This dog is more than just a man’s best friend

Ernie Jones' constant companion, Randy.

Ernie Jones' constant companion, Randy.


‘I can sure tell whose dog he is,” the field trainer said, smiling, as he watched Randy. “That dog has eyes only for you; he is your dog for sure.”

After a rather frustrating day, halfway through my training at the guide dog school, I lay resting on my bed, feeling very lonely. I felt a little nudge on the bed and, reaching over, found my new guide, his head on the bed, looking right at me. I knew he was for me.

On a training walk the next day, a car cut across in front of us. Not only did Randy brake to a stop, but he started backing up, taking me with him.

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When I got home from the training school, I followed the school’s suggestion and kept Randy “tied” to me 24/7. That is, he was either right with me or on a short tie-down where he could watch me. This strengthened his bond with me and helped him to adapt to his new house while teaching him his restrictions. During this first month I was the only one to care for him, and very few were even allowed to pet him while our bond strengthened.

With this early training we have never worried about Randy chewing on furniture and clothing, or getting into the garbage. We can leave the table covered with fresh-baked bread or cookies and know he will not bother them. I am the only one to feed him and I am the one who takes him out for relieving. He gets no table food and he doesn’t beg for any, either. Usually if I am sitting on the love seat, Randy will be between my legs, sitting on one of my feet or lying on my feet. All Dorothy has to say is, “Good boy Randy,” and he will find me and press so close to me I can’t move without feeling him.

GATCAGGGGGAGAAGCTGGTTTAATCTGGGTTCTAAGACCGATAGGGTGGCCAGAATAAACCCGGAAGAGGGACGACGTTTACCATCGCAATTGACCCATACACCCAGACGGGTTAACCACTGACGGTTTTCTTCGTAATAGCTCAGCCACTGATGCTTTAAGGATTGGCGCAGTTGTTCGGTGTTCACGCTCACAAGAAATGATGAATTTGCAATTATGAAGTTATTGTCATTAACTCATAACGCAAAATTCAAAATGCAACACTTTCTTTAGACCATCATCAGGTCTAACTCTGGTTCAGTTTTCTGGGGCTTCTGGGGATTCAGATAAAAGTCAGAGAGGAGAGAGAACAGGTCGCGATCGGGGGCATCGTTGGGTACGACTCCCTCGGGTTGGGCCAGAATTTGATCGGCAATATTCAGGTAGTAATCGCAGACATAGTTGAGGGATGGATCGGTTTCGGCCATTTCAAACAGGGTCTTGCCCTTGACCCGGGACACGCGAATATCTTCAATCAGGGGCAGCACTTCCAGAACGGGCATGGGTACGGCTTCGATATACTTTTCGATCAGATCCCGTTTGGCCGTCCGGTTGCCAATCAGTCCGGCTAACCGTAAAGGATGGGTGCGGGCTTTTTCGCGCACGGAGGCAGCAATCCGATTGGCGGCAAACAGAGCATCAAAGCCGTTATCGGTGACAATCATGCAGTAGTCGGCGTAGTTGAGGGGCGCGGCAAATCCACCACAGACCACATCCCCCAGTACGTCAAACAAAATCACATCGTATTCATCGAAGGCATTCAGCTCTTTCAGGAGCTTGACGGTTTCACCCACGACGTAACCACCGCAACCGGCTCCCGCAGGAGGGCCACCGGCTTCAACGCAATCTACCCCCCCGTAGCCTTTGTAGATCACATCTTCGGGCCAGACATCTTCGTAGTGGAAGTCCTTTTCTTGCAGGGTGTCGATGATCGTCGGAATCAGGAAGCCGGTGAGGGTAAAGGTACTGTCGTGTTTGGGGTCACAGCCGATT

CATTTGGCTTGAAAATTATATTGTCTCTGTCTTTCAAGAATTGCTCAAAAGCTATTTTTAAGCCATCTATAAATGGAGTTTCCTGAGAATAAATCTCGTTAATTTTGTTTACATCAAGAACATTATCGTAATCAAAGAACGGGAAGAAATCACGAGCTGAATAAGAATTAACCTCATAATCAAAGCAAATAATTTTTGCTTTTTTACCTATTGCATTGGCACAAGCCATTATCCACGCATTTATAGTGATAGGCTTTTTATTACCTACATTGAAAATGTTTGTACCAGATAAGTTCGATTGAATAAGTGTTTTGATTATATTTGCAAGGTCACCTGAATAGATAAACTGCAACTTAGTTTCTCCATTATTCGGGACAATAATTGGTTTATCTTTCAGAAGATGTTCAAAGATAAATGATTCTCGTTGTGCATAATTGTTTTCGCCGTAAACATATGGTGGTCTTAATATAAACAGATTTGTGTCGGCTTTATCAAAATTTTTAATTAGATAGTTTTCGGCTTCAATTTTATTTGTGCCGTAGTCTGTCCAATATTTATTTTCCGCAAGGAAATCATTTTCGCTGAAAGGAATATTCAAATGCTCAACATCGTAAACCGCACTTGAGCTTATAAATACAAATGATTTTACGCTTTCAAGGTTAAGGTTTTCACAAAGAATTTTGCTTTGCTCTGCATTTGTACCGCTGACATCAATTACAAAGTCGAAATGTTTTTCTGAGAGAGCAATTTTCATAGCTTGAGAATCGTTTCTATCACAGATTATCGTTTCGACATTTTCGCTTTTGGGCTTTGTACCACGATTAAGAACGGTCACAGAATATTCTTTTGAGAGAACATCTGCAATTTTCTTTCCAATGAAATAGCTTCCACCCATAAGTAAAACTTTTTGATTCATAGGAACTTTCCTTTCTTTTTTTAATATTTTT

He loves everyone and is ever seeking attention from others. He is a pet when in our house and out of his harness. His tail starts wagging when he sees me get his harness and he will usually thrust his head into it and be ready to give me a doggie kiss as I bend over to snap the chest belt in place.

When we are out walking I don’t worry about running into some object or ditch, as Randy will stop. One day I walked a new route with him and my grandson. Turning off the sidewalk to follow a street with no sidewalks, Randy kept me near the curb but suddenly he stopped. I reached out my arm but could not find anything so I gave him the command to move forward. He took only a couple short steps and again stopped.

As I reached out, trying to find out why Randy had stopped, my grandson said, “raise your hand up a little higher.”

I raised my hand up higher and it struck the end of a 2x4 that was sticking out of a truck bed right at my head level. Had Randy not stopped me, I’d have struck that plank right over my eyes.

Later, during a walk near our home Randy stopped me as a car zoomed out of a driveway only a few feet in front of us.

Randy’s bed is on the floor on my side of our bed. Often when lying down for an afternoon rest I will find him pressed up tight to my bed. When I swing my legs over, my feet will be either on him or at least touching him, alerting him to the fact I am leaving and he must be ready to follow.

After I spent a week in the hospital he would not allow me out of sight when I got home. One day I lay on the other side of the bed where it would be easy for me to reach the phone. Randy went to his bed but then walked around the foot of our bed to stare up at me. He walked back to his bed, but he soon returned. As he looked up at me, he gave a great audible sigh and lay on the floor, as near to me as possible, refusing to go to his own sleeping pad.

Randy has to know where I am at all times and will come looking for me if I leave the room. He might be playing with others, apparently with no care of where I am, but if I don’t return soon he will come to find me.

Ernie Jones, a registered nurse who retired due to vision loss, can be reached at 529-9252 or at


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